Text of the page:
HiCIAO near-infrared image of the protoplanetary disk around PDS 70. The circular mask hides the star itself, as well as a smaller internal disk structure. (Credit: NAOJ)
Over the past couple of decades astronomers have figured out several methods for finding planets around other stars in our galaxy. Some have revealed their presence by the slight “wobble” they impart to their host stars as they orbit, while others have been discovered as they pass in front of their stars from our perspective, briefly dimming the light we see.
Now, some astronomers think they may have identified the presence of multiple planets, based on a large gap found in the disk of gas and dust surrounding a Sun-like star 460 light-years from Earth.
Using the High Contrast Instrument for the Subaru Next Generation Adaptive Optics (HiCIAO) mounted on Japan’s 8.2-meter optical-infrared Subaru telescope atop Mauna Kea in Hawaii, an international team of astronomers targeted PDS 70, a young star (10 million years old) about the same mass as the Sun located 460 light-years away in the constellation Centaurus.
The near-infrared observations made by HiCIAO reveal a protoplanetary disk surrounding PDS 70. This disk is composed of gas and dust and extends billions of miles out from the star. Quite literally the stuff that planets are made of, it’s a disk much like this that our solar system likely started out as over 4.6 billion years ago.
“Thanks to the powerful combination of the Subaru Telescope and HiCIAO, we are able to probe the disks around Sun-like stars. PDS 70 shows how our solar system may have looked in its infancy. I want to continue this kind of research to understand the history of planetary formation.”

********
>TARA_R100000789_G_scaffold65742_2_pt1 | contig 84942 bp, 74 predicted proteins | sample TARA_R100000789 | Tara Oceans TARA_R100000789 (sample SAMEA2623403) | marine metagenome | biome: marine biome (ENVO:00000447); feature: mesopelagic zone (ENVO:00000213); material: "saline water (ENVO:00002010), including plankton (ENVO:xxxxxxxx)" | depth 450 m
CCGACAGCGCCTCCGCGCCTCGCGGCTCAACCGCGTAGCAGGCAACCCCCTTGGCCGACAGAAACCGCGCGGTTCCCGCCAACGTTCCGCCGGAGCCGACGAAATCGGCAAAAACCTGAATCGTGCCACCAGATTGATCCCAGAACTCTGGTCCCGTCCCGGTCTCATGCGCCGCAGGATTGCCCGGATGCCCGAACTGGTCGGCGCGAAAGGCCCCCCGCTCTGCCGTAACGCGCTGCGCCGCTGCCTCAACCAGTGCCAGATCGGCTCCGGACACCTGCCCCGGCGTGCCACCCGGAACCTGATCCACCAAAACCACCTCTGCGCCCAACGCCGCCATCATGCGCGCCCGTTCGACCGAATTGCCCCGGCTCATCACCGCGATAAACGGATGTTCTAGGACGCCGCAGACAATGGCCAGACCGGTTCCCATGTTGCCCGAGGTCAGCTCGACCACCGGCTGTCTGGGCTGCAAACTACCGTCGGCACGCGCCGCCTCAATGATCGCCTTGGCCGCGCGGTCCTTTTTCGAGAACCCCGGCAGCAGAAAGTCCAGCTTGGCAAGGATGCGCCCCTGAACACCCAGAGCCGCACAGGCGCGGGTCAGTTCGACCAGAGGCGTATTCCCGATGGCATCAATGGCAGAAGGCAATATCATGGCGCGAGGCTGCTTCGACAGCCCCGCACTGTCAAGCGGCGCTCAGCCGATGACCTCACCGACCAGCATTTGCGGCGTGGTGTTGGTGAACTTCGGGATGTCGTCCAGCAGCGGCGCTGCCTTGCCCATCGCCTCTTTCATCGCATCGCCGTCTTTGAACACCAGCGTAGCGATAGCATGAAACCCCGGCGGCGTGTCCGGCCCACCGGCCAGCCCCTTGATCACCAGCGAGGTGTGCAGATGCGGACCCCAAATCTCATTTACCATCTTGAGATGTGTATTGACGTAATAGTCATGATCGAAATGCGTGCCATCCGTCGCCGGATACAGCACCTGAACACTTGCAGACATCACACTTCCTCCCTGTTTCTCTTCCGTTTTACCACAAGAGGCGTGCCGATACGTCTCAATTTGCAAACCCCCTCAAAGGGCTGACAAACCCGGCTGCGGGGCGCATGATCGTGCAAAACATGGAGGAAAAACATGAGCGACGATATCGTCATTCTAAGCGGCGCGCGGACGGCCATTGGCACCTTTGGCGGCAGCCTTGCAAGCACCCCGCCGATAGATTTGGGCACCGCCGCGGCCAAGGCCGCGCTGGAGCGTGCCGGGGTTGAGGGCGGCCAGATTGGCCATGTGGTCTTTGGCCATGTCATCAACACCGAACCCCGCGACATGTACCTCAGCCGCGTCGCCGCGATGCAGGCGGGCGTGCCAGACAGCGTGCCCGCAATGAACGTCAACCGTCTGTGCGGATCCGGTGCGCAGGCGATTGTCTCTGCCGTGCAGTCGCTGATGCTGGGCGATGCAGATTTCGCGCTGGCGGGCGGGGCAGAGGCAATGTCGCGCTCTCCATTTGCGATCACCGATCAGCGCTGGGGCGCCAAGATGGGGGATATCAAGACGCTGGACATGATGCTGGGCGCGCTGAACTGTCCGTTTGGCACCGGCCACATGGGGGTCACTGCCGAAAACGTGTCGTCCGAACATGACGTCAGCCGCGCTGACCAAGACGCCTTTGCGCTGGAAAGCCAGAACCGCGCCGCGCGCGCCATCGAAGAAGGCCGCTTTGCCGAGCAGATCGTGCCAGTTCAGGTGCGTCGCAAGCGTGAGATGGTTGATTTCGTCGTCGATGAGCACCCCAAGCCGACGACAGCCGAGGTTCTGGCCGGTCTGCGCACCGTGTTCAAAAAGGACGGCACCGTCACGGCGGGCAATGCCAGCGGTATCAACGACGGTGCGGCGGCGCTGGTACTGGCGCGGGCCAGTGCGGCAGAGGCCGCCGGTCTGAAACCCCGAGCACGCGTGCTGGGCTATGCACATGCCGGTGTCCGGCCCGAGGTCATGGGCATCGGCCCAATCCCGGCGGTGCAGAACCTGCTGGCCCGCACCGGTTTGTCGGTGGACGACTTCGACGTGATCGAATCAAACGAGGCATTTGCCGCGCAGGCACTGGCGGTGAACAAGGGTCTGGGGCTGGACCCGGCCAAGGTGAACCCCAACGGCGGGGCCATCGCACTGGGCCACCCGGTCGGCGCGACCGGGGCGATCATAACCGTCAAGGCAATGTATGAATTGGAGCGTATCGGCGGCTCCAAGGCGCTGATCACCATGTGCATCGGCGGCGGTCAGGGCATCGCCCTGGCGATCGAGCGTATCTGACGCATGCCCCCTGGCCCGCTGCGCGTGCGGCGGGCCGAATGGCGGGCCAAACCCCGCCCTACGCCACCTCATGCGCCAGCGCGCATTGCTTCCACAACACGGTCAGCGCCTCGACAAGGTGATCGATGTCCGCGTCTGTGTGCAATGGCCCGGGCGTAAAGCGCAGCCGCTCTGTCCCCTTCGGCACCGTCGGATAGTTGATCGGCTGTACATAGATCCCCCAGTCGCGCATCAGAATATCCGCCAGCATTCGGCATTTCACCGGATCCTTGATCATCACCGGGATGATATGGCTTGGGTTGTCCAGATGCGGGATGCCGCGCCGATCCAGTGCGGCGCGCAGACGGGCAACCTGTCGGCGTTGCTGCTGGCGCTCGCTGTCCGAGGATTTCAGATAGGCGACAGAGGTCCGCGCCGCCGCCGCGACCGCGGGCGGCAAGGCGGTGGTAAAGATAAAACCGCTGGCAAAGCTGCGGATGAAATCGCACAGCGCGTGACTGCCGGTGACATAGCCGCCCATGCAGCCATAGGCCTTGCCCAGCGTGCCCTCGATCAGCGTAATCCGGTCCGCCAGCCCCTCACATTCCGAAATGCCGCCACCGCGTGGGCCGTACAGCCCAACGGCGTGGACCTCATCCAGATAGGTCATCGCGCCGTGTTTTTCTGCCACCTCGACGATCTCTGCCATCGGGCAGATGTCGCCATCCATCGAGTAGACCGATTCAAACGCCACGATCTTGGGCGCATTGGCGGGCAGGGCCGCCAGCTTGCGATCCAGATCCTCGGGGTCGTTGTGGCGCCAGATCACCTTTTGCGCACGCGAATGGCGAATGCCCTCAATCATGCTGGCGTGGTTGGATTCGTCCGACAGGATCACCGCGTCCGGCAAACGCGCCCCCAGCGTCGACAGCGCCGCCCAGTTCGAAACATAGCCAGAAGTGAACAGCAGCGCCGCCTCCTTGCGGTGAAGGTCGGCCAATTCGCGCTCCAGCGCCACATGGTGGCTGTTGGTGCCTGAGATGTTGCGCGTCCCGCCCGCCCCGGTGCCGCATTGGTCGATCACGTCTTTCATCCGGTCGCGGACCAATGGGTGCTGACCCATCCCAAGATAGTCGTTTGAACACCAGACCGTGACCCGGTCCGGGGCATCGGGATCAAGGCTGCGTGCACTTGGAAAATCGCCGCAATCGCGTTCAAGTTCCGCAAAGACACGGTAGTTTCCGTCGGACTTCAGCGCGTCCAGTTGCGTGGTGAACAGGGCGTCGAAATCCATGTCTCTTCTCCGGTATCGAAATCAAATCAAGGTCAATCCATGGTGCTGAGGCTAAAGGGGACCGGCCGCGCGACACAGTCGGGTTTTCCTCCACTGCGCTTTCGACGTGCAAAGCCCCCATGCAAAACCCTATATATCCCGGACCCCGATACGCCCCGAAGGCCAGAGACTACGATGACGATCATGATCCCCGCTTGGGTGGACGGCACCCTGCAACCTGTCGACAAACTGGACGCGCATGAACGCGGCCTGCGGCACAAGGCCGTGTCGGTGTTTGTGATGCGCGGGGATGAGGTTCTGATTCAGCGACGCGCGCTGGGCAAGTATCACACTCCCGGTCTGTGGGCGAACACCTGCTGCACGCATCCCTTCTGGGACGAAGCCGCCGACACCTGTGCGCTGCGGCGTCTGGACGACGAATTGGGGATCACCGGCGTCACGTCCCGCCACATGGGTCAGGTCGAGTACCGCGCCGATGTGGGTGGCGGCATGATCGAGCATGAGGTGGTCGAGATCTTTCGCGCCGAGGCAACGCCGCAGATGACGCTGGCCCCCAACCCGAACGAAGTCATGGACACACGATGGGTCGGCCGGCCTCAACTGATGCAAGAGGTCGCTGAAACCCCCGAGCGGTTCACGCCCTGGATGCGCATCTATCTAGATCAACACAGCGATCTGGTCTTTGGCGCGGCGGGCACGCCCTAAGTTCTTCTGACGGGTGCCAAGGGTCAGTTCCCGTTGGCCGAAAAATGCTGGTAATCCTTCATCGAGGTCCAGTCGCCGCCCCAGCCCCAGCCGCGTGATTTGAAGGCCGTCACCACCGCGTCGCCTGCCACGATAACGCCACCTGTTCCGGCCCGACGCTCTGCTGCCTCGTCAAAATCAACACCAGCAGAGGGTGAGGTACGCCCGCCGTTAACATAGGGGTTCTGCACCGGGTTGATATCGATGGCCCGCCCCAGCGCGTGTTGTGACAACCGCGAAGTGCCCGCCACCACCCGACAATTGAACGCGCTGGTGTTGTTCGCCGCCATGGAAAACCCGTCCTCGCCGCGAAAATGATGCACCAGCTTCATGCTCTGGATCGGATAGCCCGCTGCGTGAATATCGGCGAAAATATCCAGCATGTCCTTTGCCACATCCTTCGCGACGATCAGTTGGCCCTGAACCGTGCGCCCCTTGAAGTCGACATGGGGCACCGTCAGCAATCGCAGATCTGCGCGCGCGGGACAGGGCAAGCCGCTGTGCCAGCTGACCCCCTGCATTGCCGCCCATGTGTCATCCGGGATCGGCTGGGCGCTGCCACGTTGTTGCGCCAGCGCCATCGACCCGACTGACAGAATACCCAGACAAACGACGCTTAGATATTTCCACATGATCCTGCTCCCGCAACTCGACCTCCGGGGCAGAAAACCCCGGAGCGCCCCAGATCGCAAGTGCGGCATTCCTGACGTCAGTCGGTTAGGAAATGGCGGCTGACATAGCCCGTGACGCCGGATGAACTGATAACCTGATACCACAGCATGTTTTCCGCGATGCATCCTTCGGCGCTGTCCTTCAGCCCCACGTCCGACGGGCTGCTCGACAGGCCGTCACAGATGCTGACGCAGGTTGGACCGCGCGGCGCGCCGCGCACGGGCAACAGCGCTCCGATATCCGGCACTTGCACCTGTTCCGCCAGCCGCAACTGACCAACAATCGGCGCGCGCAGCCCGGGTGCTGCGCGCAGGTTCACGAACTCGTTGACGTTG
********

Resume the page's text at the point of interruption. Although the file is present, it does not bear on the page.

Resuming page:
– Team Leader Jun Hashimoto (NAOJ)
Within PDS 70’s disk are several large gaps positioned at varying distances from the star itself, appearing as dark regions in the near-infrared data. These gaps — especially the largest, located about 70 AU from the star — are thought to be the result of newly-formed planets having cleared the surrounding space of dust and smaller material. It’s also believed that multiple planets may be present since, according to the team, “no single planet, regardless of how heavy or efficient it is in its formation, is sufficient to create such a giant gap.”
Further observations will be needed to locate any actual exoplanets directly, since the light from the star and scattered light within the disk makes it difficult — if not impossible with current technology — to detect the incredibly faint light reflected by planets.
Still, it’s fascinating to come across what may very well be a solar system in its infancy, giving us a glimpse back in time to our own formation.
“Direct imaging of planets in the process of forming in protoplanetary disks would be ideal so that we can learn when, where, and how planets form,” said team leader Ruobing Dong of Princeton University.
Read more on the NAOJ website for the Subaru Observatory here.
The goal of the Strategic Exploration of Exoplanets and Disks with Subaru (SEEDS) Project is to study the disks around less massive stars like the Sun.
Inset image: Artist’s rendition of PDS 70 and its two protoplanetary disks (NAOJ)